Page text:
When the Singapore Airshow was last held two years ago, Canadian airframer Viking Air had yet to receive certification for its Twin Otter 400, the twin-engine turboprop formerly produced by de Havilland Canada (DHC) and a continuation of the series that ceased production in 1988. Today the British Columbia-based manufacturer will hand over its ninth production model to Papua New Guinea-based OK Tedi Mining at a ceremony at its chalet (39).
While Viking has attended the two previous Singapore Airshows, this year marks the first time it is exhibiting an aircraft in the static display and occupying its own chalet. The company’s increased presence at the show is not surprising when you consider that the Asia Pacific region is currently responsible for generating 34 percent of its sales and inquiries, followed by Europe (24 percent) and the U.S. (20 percent).
Viking had nearly 40 years of experience producing parts and providing support for the more than 1,000 DHC aircraft still flying, when it purchased the type certificates from Bombardier for several of the out-of-production models, including the rugged DHC-6 Twin Otter, in 2006. A company study at the time showed a worldwide market for up to 480 Otters over the following 10 years leading to the decision to put the iconic aircraft back into production.
With the aircraft modified and brought up to 21st century standards, the manufacturer currently reports more than 60 aircraft on its order book valued at approximately $380 million. Here in Singapore this week, the company is expected to announce more orders from operators in Turkey, Nigeria, Chile and Peru.
The modernization work includes adding upgraded Pratt & Whitney Canada PT6A-34 (or optional -35) engines and a Honeywell Primus Apex avionics suite. In total, more than 400 changes have been made from the legacy Twin Otter.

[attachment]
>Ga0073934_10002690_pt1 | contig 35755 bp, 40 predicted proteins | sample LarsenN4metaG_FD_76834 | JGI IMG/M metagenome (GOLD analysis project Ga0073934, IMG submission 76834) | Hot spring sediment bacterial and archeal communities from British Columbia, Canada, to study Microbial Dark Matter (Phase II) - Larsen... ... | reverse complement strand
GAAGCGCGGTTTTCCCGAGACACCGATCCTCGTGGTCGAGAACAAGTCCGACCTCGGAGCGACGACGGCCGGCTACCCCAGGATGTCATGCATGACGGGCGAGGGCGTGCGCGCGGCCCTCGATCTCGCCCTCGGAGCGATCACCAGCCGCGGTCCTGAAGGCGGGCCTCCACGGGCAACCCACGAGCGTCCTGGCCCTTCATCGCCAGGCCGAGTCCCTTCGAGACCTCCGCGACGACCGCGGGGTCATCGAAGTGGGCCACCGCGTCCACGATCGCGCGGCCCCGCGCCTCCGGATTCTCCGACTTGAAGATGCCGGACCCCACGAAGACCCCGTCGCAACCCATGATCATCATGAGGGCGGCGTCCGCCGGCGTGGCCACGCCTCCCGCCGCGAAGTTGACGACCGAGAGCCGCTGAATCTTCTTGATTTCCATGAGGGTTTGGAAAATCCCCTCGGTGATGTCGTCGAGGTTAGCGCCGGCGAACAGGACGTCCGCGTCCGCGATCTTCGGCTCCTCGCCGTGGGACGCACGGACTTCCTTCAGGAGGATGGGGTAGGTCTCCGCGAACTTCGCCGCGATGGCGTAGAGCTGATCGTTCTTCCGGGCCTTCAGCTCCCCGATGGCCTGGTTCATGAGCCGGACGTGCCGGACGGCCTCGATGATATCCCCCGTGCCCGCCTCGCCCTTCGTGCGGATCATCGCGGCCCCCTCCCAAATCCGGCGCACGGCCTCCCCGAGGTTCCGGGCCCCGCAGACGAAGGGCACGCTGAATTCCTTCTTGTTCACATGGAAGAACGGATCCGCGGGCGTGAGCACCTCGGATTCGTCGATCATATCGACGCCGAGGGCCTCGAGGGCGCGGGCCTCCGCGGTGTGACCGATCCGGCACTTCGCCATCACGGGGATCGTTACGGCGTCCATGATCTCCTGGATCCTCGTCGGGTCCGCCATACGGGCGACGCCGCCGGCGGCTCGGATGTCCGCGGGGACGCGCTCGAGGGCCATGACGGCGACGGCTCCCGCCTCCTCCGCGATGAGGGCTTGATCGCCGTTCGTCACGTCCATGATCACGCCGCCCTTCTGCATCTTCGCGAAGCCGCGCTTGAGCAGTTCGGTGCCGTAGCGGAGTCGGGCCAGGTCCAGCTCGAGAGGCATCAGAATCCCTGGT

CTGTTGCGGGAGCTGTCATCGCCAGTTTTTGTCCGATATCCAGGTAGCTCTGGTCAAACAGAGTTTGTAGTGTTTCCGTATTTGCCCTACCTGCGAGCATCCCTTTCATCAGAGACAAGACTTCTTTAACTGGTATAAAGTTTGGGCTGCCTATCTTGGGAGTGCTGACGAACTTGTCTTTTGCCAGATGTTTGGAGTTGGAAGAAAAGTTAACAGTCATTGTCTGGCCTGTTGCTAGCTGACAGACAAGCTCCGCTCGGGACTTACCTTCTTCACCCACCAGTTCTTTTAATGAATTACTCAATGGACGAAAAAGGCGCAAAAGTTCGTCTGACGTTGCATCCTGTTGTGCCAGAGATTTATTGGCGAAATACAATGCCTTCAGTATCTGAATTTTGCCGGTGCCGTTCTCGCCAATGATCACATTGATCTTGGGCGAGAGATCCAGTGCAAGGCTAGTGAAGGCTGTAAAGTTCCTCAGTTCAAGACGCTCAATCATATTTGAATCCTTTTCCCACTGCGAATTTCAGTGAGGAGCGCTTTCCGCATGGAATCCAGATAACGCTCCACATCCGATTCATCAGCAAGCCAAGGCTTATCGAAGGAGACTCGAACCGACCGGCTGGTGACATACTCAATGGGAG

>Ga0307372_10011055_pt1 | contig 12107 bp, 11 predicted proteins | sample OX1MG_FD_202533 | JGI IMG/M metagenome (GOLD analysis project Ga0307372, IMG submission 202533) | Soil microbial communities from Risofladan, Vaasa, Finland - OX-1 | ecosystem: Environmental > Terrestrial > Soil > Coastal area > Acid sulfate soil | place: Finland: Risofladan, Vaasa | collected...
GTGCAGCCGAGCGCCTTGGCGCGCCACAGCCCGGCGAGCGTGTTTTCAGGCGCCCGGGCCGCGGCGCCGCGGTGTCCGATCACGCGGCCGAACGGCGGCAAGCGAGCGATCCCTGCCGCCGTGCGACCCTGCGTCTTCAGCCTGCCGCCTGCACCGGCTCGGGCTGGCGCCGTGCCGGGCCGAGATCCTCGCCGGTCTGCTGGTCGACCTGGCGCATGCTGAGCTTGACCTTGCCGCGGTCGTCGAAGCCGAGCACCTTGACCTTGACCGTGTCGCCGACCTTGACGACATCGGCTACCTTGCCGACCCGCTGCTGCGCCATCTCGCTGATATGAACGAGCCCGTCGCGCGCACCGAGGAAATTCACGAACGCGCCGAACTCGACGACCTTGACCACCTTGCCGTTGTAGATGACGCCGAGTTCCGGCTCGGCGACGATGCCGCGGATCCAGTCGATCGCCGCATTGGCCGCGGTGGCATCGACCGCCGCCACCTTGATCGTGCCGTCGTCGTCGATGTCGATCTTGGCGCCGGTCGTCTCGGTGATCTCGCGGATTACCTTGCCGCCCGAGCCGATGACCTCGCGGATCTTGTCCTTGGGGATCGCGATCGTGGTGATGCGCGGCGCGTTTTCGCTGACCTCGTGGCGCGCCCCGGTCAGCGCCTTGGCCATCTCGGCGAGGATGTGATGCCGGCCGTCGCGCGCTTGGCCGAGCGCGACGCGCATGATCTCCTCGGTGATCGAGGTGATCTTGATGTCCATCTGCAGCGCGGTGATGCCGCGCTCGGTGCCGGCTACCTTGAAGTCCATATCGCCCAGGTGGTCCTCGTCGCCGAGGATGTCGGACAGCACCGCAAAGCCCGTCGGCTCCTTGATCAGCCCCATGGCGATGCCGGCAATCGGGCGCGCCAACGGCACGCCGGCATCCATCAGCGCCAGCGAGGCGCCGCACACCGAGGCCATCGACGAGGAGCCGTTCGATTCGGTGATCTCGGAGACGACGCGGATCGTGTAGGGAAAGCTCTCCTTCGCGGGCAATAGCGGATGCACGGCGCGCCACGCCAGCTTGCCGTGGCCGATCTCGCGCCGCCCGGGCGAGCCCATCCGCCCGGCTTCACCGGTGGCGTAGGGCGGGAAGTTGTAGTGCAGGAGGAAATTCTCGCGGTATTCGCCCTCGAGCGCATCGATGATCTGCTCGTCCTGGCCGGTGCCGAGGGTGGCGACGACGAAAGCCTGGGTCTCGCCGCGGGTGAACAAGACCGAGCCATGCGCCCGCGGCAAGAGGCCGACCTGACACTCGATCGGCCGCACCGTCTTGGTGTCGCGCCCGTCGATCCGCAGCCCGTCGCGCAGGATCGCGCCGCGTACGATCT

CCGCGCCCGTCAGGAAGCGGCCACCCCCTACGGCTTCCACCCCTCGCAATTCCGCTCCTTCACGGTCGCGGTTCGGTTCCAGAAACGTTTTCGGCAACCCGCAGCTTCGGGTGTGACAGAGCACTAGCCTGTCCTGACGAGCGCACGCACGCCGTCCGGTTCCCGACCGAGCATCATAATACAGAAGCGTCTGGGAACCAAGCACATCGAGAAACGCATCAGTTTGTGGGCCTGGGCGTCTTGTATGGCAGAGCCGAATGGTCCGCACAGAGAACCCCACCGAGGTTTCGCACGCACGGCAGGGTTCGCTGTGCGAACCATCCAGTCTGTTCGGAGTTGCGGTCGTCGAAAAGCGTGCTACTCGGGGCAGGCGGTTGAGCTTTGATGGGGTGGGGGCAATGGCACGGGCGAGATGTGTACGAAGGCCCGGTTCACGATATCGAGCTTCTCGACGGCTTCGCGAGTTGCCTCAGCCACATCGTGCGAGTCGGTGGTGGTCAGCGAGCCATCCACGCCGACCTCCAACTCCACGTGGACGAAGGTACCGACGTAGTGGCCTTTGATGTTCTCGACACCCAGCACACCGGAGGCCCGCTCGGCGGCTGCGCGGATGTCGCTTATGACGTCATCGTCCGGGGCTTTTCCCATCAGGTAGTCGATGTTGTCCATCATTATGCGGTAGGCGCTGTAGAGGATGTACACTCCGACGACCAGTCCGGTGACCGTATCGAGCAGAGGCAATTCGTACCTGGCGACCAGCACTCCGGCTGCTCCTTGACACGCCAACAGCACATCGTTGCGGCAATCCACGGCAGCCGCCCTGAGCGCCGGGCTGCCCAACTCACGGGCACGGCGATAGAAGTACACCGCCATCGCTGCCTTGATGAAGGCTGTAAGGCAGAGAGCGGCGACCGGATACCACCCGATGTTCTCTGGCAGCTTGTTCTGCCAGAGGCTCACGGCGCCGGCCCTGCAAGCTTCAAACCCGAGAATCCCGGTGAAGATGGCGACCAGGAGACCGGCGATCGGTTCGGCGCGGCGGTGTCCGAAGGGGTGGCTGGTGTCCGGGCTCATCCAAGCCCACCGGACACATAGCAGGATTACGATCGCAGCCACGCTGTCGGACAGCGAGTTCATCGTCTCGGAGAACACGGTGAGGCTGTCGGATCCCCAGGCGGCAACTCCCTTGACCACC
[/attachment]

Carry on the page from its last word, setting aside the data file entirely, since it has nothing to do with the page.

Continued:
Over the past two years, Viking has more than doubled its staff (currently more than 600 employees) as it seeks to ramp up deliveries, and while the company admits it has encountered some difficulties meeting its initial expectations, Rob Mauracher, Viking’s vice president of business development, told AIN they have now been sorted out. “We had to get through our own design issues and then we had a little certification delay that had to be straightened out,” he said. “We changed a few things like wiring harnesses and since that was addressed things are starting to accelerate nicely.”
Current plans call for deliveries this year of 15 of the versatile aircraft, which can operate off wheels, floats or skis, followed by 18 in 2013. Viking is debating whether it should raise that goal to 21 in 2014. According to the manufacturer, the eight turboprops delivered since July 2010 have proved reliable with a better than 99-percent dispatch rate, including three that operate as seaplanes in the Maldives.
The company has pursued its certifications of the aircraft based on its delivery schedule, with Australian approval being recently achieved. Viking now is working toward Russian certification ahead of the planned delivery of two aircraft there in June. It is also currently in the midst of its U.S. certification, and flying for U.S. Federal Aviation Administration approval will begin next month.
While the aircraft is on display at the show, the manufacturer is demonstrating its “quick-change” interior seating, which will allow operators to swiftly alter it from a 19-seat commuter configuration to a VIP arrangement. After the show concludes, Viking will take the aircraft on tour to Malaysia, Indonesia, Brunei and, finally, to Manila, before it officially enters service.
Another variant of the 400, intended for government and military use and known as the Guardian, has also been gaining traction. The modified version, which operates at an all-up gross weight of 14,000 pounds, includes additional fuel tanks for extended-range operations and can be equipped with search radar and infrared sensor systems. Intended for long-range maritime patrol or search-and-rescue operations, the first example of the type, destined for Vietnam, is currently under construction. According to Mauracher, at least one third of the company’s backlog now consists of Guardian 400s, and some existing customers with late delivery dates for standard 400s have converted their orders into the Guardians.